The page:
Centering Black Voices in Research: A panel discussion with the SSHRC Advisory Committee to Address Anti-Black Racism

Blog
May 30, 2022
Author(s):
Dave Hazzan, PhD candidate in History at York University; Congress 2022 blog contributor

Three members of SSHRC’s Advisory Committee to Address Anti-Black Racism spoke at Congress about their work ensuring equity, diversity, and inclusion in SSHRC’s granting system.

The panel began with a moment of silence for the ten people killed by a white supremacist in Buffalo on Saturday, May 14. Wendell Nii Laryea Adjetey, Assistant Professor of History and Classical Studies at McGill University, said the tragedy reminds us of the terror “African peoples endure around the world.”

“Black Studies is not about some silly goofy esoteric nonsense,” Adjetey said. “This is life and death.”

SSHRC’s Advisory Committee to Address Anti-Black Racism was formed in 2021 to address the inequities in its funding program. Featuring eleven Black scholars, three spoke at the roundtable about what their experiences had been like, and what they hoped to achieve through this Committee.

Barb Hamilton-Hinch is Associate Professor of Recreation and Leisure Studies at the School of Health and Human Performance, and the Assistant Vice-Provost for Equity and Inclusion at Dalhousie University. Hamilton-Hinch joined the committee because, she said, very few people in Canada or the US recognize and know about the history of people of African descent in Nova Scotia. This history “as historical, indigenous Blacks in this country” needs to be represented in everything we do, Hamilton-Hinch said. She was also dissatisfied with the way non-Black grant reviewers “didn’t understand language in our grants,” and that there were no Black reviewers in the process. “This is a disservice to the people applying for the grants.”

Barbara McNeil is Associate Professor for Language and Literacy at the Faculty of Education, University of Regina. McNeil said that being a Black scholar in Regina can be a “lonely” experience, and so the opportunity to join forces with other Black scholars was significant. She sought action in terms of advancing equity and justice in research funding, and in institutions and society for the wellbeing of all, especially in social sciences. “Let me be clear,” McNeil said, “what we are seeking is opportunities to advocate for and elevate Black scholars in all areas of research in Canada, to tell unique stories of Black people in Canada.”

Karine Coen-Sanchez is a PhD Candidate in Sociological and Anthropological Studies at the University of Ottawa. She says there is no support for Black students applying for SSHRC grants, and the experts — faculty like McNeil and Hamilton-Hinch — often don’t have support either. “I joined this committee because I was annoyed,” Coen-Sanchez said, “sick and tired of people who look like me and sound like me that can’t get a SSHRC application, can’t get support to complete it.”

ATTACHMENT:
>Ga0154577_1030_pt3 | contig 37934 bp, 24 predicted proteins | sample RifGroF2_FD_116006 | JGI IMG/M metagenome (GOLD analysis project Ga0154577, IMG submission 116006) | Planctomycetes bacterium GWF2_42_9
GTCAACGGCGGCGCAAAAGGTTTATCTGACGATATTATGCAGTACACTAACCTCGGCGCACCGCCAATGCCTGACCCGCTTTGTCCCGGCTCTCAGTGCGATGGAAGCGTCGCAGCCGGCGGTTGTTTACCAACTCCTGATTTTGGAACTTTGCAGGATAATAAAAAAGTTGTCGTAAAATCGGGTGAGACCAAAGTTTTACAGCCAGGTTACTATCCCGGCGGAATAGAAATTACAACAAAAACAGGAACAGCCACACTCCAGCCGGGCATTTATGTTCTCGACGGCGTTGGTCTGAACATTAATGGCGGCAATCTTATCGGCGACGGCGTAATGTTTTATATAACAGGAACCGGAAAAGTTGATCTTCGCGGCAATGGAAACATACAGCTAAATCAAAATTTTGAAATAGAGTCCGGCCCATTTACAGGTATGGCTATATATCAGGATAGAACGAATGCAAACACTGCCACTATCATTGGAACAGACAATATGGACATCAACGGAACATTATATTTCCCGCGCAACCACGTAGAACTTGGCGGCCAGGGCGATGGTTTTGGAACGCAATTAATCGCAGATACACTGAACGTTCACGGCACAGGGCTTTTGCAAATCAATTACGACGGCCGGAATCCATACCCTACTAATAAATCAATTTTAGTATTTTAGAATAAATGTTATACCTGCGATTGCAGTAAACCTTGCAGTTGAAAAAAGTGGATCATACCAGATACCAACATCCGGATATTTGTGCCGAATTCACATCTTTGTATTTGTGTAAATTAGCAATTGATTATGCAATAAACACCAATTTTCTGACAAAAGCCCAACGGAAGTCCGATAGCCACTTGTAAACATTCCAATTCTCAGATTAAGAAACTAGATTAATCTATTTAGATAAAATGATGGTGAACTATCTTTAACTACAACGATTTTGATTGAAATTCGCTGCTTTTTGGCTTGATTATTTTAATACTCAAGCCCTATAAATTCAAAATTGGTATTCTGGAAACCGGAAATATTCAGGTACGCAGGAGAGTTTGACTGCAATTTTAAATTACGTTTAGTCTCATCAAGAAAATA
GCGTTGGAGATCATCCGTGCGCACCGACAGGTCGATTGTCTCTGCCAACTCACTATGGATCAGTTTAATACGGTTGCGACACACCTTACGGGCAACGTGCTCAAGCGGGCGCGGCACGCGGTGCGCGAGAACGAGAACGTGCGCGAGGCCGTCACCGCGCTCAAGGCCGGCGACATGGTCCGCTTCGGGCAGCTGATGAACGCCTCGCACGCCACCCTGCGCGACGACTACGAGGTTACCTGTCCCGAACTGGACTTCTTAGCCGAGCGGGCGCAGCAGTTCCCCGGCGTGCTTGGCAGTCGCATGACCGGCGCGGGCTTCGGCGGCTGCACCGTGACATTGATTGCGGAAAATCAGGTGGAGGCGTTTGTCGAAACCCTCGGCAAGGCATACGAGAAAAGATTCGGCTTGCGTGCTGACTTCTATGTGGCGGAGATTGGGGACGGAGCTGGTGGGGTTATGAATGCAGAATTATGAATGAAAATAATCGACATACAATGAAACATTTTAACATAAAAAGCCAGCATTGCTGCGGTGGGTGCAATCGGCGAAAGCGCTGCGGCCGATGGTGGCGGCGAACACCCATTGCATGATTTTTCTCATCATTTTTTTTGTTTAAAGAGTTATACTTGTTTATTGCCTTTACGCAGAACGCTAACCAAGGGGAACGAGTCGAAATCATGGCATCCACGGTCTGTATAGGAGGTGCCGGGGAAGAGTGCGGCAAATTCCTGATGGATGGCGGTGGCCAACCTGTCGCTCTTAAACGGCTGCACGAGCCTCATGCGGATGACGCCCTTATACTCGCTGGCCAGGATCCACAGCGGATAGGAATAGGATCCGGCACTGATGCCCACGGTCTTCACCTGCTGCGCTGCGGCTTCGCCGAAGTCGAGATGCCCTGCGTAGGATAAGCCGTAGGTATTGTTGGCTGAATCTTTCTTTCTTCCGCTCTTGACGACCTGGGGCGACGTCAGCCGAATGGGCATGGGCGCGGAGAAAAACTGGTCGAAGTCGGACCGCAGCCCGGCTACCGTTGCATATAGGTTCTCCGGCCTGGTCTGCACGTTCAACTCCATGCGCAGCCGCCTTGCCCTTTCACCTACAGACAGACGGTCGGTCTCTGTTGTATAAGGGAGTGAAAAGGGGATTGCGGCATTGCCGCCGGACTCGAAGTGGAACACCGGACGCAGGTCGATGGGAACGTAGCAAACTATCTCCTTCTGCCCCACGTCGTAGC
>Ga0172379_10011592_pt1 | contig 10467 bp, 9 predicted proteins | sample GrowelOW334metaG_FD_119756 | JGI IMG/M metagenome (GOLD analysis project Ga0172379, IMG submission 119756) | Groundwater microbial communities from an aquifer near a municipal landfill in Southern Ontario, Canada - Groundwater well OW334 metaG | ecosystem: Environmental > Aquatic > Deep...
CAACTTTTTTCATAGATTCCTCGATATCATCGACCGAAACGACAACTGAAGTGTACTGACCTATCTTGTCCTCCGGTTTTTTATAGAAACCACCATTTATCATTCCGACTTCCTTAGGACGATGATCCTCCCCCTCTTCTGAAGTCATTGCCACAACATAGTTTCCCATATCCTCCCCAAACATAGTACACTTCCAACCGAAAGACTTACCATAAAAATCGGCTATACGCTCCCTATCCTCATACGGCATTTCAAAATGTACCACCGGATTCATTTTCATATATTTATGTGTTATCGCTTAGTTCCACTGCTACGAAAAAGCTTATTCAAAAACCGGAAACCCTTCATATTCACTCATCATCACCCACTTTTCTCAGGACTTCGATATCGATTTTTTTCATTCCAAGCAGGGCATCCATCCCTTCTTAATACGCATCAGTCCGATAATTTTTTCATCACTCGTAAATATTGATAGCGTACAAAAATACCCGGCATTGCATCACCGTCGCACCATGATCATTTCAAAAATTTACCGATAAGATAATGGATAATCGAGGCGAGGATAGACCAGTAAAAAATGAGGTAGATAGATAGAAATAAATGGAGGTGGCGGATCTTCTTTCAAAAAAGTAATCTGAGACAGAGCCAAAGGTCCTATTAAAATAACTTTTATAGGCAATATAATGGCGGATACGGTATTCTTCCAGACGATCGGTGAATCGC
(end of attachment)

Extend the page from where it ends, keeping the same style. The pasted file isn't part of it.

Coen-Sanchez noted that research itself was often a colonized enterprise, which “did not take the black lens as any value.” Hamilton-Hinch said research by Black scholars was too often tied to “Black subjects” or topics, when in fact Black scholars research a world of ideas. But she also took issue with non-Black researchers who have discrepancy over funding for studying Black communities. “We need to be part of every part of that research,” Hamilton-Hinch said. “If there’s a research project about Blacks, there had better be a Black person on that grant committee. Nothing about us without us.”

McNeil said the work she did with SSHRC inspired her to get involved with the Saskatchewan Ministry of Education, where there is virtually nothing about Black lives in the K-12 curricula. She wept when she learned that this was about to change.

Coen-Sanchez said they crunched the numbers, and discovered that not a lot of Black scholars were applying to SSHRC, and they need to address the reasons behind that. “If you’re Black and doubting yourself, it’s not abnormal,” Coen-Sanchez said. “It’s part of the process.”

Hamilton-Hinch said it would be “fantastic” to have a system where those who failed to get funding were given support by other scholars. “When you fail your first, second, third grant, you just don’t apply anymore,” Hamilton-Hinch said.
When Coen-Sanchez asked about the best advice to give young Black scholars, McNeil replied with one word: “Mentorship.” She expanded it cannot be one-off, and must accompany graduate students throughout their degrees. “We need guided assistance all along the way,” McNeil said. “Even when person is successful, that guidance isn’t dropped. That person will then take over the role of mentoring the next novice who comes along.”

Hamilton-Hinch agreed mentorship was key. But, she noted, “Academia has us set up to compete, so we don’t share as easily.” She said many Black students just don’t have the support they need from their supervisors or committees.
Coen-Sanchez said, “Space needs to be created. I always use that word, space. We need to leave room for accessibility.” Coen-Sanchez ended by thanking SSHRC for creating this Advisory Committee, arguing this time, it wasn’t just an exercise in tokenism. “This was not the case here,” she said. “Actions will be taken. There will be changes in how things will be administered, and I am happy to say that.”

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